A Different Approach Is Needed

It is becoming painfully obvious that the ‘vegan message’ is stagnating and needs to adopt a new approach to get the message heard,

As painful as it may be for some to hear, I do not believe that we can continue to wheel out the banners and big band ensemble to promote the old faithful message of animal cruelty as the primary justification for adopting a vegan lifestyle.

Unless the recipients of the message have actually made the connection and decided within themselves that animals should not be used regardless, the fanfare attached to it can easily be muted by industry developing a less cruel practice to allay the public’s concerns of mistreatment.

As they have already done, and will probably continue to do.

Using the reason that it is easier to appeal to their compassionate side if they are exposed to the cruelty involved in animal agriculture, and then in turn go vegan, would not be the safest assumption to make.

If this were indeed true, there would be no long term ‘compassionate’ vegetarians. Most vegetarians, once they have gone vegan, say that they were not aware of the way that other animals are used, and if they did, they would have made the choice sooner.
Remember, this is a group of people who have made the decision to forgo the consumption of non-human animal flesh on the grounds of compassion and caring.

By the same token, I do not believe that the abolitionist approach to veganism is actually any better either.

Whilst I do agree with the theory, in principle, that non-human animals shouldn’t be treated as property, etc. it is the actual delivery of it that leaves a lot to be desired.

The Southern Hemisphere purveyors of this ideal, have the expectation of blind allegiance to it upon its first reading.

Failure to do so will result in being indelibly branded with their derogatory catchcry, “new welfarist”.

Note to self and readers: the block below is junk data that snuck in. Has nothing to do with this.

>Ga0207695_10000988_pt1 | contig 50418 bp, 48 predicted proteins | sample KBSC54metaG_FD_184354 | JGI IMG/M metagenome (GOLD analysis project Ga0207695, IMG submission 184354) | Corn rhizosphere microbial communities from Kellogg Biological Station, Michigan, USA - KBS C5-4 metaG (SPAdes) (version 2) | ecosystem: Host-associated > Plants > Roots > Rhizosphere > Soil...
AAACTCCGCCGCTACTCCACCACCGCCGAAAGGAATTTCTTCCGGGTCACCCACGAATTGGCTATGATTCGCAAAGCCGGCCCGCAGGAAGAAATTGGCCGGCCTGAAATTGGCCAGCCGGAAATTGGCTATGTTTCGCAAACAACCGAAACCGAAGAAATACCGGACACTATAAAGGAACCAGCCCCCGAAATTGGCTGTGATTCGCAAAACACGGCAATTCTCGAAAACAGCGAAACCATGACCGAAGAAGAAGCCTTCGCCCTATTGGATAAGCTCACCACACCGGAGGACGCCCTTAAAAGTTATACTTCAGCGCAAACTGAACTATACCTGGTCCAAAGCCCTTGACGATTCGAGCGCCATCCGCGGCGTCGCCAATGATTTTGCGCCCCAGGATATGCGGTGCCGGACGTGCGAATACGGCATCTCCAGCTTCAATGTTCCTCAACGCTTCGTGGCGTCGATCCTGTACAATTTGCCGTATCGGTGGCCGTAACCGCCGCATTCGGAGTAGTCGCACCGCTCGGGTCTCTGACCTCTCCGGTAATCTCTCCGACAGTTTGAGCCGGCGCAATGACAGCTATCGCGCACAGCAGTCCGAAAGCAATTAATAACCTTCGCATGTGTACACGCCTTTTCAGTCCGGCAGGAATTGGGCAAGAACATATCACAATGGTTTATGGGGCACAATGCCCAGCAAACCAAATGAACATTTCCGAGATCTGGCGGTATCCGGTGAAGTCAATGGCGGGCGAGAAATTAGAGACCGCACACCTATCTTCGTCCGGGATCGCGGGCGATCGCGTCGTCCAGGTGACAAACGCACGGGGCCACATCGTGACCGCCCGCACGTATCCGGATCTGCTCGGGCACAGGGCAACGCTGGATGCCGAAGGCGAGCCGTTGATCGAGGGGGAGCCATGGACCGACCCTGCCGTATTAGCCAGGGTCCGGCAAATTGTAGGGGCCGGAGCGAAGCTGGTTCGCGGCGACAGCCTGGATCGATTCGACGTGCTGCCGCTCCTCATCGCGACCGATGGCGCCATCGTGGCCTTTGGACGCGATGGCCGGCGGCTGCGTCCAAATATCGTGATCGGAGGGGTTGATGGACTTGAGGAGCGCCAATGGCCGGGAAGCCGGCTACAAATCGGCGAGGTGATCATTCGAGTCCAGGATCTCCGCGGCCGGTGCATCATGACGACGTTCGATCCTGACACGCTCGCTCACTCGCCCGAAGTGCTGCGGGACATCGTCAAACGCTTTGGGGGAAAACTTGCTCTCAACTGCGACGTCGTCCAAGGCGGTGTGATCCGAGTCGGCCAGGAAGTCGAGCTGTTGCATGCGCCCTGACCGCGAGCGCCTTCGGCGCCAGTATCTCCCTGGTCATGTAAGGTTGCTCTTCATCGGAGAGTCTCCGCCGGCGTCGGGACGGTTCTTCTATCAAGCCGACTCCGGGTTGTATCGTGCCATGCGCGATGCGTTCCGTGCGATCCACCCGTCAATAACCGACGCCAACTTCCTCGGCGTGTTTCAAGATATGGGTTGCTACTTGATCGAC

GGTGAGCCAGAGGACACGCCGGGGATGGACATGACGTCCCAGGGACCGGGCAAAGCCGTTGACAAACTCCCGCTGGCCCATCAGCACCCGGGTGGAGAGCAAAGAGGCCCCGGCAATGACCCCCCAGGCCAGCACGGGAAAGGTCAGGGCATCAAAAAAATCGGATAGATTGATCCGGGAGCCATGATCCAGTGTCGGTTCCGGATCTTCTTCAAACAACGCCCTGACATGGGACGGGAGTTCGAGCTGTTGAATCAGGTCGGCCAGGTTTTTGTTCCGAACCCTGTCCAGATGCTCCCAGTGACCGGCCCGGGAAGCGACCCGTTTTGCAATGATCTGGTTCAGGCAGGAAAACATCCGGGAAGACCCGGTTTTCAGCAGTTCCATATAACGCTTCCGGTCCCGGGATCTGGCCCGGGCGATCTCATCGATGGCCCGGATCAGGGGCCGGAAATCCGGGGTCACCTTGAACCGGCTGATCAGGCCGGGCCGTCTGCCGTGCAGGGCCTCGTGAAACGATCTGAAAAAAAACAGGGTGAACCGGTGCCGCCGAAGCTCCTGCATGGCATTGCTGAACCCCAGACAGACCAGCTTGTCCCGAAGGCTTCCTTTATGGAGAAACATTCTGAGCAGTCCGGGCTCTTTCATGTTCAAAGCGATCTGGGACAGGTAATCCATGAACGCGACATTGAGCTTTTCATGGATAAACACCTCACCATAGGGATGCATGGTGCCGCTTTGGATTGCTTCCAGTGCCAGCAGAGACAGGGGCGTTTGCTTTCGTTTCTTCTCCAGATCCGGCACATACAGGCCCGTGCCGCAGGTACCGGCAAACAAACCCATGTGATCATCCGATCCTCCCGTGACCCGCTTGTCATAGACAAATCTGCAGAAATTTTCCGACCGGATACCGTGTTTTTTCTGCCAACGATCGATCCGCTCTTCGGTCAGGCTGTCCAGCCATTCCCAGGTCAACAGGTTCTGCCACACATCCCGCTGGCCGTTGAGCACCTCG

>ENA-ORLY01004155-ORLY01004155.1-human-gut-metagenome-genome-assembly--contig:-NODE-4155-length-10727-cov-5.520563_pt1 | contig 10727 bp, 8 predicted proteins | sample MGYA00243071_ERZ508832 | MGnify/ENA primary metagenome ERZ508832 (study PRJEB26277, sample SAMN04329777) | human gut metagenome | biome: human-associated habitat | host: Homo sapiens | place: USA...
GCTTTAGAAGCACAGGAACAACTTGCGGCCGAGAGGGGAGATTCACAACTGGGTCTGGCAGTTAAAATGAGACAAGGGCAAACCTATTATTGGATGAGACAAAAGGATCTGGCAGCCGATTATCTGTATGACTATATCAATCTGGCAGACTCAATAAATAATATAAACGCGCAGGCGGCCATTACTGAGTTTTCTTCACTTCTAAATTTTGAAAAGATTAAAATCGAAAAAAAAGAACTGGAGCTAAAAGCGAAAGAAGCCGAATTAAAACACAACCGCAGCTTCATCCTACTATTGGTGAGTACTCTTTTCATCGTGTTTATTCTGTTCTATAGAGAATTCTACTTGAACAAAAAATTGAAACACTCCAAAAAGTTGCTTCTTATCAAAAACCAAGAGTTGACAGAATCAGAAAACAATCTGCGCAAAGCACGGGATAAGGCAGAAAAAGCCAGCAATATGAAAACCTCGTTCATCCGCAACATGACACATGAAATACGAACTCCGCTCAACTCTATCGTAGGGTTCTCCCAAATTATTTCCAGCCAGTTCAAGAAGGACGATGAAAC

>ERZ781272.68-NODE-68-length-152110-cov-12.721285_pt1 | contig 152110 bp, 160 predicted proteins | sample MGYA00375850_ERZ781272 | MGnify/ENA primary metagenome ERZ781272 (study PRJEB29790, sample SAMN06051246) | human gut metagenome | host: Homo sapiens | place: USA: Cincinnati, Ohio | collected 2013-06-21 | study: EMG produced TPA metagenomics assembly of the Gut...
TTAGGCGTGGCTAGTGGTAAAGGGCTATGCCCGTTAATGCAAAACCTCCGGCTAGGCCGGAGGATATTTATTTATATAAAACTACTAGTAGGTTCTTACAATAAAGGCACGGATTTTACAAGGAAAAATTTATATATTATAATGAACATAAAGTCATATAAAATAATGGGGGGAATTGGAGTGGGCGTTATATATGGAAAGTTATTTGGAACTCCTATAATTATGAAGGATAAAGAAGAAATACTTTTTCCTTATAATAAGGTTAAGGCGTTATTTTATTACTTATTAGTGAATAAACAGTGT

Questioning any part of this sacred text outside of narrowly defined parameters will have you expelled from one of the online groups or forums.

Whether it is ironic, hypocritical, or shows a complete lack of understanding, this group espouses the belief that veganism is non-violence, without actually defining what violence is. Some have the belief that harsh speech can be classed as an act of violence. And it is these same individuals who are demanding that the soon to be formed Vegan Australia, cease and desist from the use of the word vegan in its title, because one of the organisers is not kowtowing to their demands of locations for meetings.

Don’t get me wrong here, I am still all for the cessation of the use of non-human animals, and will continue to promote that, believing that that is the only acceptable position to take, both morally and ethically.

Using my own experience as an example, having originally Gone Vegan for health and semi ethical reasons, I was still a hunter and did not find that in conflict with veganism.

It could easily be said that I had adopted the utilitarian approach to veganism and hunting. In the way that the needs of the many outweigh the needs of the few. And up until I had my epiphany, this was the reasoning that I followed. Whilst I was killing a sentient being that had as much right to live as I did, I wasn’t consuming their flesh giving it to others to consume, their death would ensure the continual sustainability of the species.